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Online Extra: Skype Is "What Evolution Is All About"


Q: What it is about the Internet, technologically or culturally, that has made possible the emergence of technologies as disruptive as VOIP?

A: The Internet is simply a network built to take a packet of data from one place to another. There are no services on the Internet itself: It's just a carrier of data. And it's completely open, which means you're allowing anyone in the world to innovate new services and applications. There are no barriers, because you don't have to manufacture big machines or switches. And you can innovate anywhere in the world -- in India, Estonia, the U.S., or France -- and you just upload the application to a Web server, and it's available worldwide. It's the perfect open and free market, without trade barriers.

The great thing about the Internet is that it allows for open innovation. The speed of innovation is growing exponentially. What we've seen in the last five years is the same level of innovation we saw in maybe 20 to 50 years before that. It's possible because of the aggregation of technology and interconnected networks. So, the Internet is, in some senses, the fundamental infrastructure for speeding innovation.

Q: What about innovation in Europe? There's a huge amount of technical talent here, and Europe has produced lots of world-changing inventions. But there are negatives: The level of financial support for R&D by governments and corporations is low. So what are the advantages and disadvantages for you of being based in Europe?

A: The advantage of being in Europe is that you're in neither of the huge markets. You're not in the U.S., which is very large and homogeneous. It's such a big market. If you make it in Sweden, that doesn't mean you'll make it in France. They have very different cultures and languages, and different ways of selling things. Europe is very fragmented. It's a fiction that the European Union has created a single market.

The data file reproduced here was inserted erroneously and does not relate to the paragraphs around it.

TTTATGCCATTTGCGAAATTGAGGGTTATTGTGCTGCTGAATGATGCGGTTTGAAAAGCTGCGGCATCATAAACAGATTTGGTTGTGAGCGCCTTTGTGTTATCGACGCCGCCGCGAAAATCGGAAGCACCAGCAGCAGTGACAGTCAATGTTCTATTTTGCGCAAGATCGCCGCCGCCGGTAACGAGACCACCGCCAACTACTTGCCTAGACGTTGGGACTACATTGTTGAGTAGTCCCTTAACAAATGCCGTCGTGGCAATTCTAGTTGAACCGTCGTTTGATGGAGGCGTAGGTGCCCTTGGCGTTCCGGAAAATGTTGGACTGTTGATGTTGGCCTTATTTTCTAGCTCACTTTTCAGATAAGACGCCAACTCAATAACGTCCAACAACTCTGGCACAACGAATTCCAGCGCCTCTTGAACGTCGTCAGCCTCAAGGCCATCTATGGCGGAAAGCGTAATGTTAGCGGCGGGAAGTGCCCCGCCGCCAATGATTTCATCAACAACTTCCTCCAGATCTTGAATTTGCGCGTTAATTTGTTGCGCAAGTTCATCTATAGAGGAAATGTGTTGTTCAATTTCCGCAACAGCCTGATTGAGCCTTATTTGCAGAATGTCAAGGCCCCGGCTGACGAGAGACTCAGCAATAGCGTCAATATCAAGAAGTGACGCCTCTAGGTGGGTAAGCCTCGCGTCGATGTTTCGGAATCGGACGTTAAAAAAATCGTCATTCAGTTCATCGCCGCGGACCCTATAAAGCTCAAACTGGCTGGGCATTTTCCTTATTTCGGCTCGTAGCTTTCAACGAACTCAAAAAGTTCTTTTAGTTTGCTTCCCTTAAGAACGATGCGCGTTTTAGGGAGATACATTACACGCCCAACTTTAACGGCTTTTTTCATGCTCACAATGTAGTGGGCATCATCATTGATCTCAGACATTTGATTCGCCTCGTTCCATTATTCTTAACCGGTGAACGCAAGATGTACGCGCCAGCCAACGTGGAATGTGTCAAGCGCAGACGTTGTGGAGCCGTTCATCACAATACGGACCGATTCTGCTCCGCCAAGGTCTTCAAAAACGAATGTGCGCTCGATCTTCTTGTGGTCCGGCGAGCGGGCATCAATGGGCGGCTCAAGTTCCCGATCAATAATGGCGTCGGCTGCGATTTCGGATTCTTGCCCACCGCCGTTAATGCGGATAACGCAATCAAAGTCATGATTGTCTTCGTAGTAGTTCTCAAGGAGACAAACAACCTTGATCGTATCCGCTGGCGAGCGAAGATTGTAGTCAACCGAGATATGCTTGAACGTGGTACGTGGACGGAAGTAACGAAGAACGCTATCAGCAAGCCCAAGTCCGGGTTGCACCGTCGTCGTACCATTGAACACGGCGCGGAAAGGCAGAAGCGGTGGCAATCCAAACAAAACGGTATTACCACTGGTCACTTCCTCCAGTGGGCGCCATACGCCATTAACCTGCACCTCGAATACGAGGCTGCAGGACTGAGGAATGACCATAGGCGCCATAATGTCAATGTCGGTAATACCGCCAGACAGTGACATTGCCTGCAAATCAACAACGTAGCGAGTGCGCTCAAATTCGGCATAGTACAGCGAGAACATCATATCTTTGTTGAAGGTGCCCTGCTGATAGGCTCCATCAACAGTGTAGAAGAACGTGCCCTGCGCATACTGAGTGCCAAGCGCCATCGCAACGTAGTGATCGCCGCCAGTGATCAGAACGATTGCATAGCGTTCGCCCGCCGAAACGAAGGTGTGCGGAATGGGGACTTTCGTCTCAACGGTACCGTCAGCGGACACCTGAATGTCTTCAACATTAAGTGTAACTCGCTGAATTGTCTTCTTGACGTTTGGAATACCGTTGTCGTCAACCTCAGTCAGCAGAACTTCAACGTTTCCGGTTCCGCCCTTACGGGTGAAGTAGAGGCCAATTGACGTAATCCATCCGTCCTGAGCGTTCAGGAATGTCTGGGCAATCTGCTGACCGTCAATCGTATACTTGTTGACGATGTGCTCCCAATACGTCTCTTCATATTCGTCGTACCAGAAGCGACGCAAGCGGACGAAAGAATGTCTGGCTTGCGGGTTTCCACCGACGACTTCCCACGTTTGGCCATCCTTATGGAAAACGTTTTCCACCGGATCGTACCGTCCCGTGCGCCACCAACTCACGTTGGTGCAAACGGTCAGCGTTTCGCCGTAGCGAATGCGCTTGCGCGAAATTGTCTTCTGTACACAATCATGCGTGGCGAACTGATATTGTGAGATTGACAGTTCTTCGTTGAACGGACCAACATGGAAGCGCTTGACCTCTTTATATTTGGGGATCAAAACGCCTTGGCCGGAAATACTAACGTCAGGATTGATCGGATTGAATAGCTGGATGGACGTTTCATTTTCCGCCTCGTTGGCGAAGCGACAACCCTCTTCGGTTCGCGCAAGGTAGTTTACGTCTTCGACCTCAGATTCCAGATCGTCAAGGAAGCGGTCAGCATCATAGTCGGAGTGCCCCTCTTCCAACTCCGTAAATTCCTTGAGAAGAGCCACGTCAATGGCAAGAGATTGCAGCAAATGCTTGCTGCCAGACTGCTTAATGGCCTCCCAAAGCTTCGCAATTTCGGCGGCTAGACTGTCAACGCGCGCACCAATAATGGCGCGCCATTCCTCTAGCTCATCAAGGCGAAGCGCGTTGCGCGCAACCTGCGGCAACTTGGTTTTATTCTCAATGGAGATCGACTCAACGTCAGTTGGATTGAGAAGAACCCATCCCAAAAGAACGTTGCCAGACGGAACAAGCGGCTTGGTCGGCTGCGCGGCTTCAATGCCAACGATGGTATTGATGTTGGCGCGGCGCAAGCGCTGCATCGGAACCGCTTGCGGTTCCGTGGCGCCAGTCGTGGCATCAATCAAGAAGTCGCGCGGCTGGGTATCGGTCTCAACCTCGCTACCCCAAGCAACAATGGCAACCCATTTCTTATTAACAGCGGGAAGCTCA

Q: That affects entrepreneurs in good ways and bad. It means they have small domestic markets, but they also have to learn how to be global sooner than American companies, which can grow up completely in a single domestic market.

A: Take somebody like me, from a small country like Sweden with 9.5 million inhabitants. It could be an interesting market for some kinds of businesses, but not for the kind I'm doing. So you're forced to look outside your home country. People learn foreign languages early and know they have to do business elsewhere. There are a lot of very successful Swedish multinationals that have figured that out, like Ikea, H&M, Volvo, Ericsson.

American companies don't have to look outside. That's the advantage of Europe -- most of all for people in the smaller countries like Sweden or the Netherlands.

The disadvantage is that the environment in Europe is very bad for entrepreneurs to create businesses. There's too much regulation, too many taxes. And I think people in Europe are far less entrepreneurial than people in the U.S. or China.

Q: People say that the nature of innovation itself is changing, especially for big corporations. Things are getting so complex and expensive that many companies can't afford to go it alone. Could this prove to be an asset for Europe, given its long experience in collaborative ventures?

A: The world is getting more complex, and with the speed of innovation you cannot do everything. In the old days, when we had poorer communication and access to information, big corporations had advantages because they could do everything in-house. Now, it's so easy to get information that you don't need to be big anymore. You could even say that today, being big is a disadvantage. It's no longer the big that beat the small. It's the fast that beat the slow. And big companies tend to be slower.

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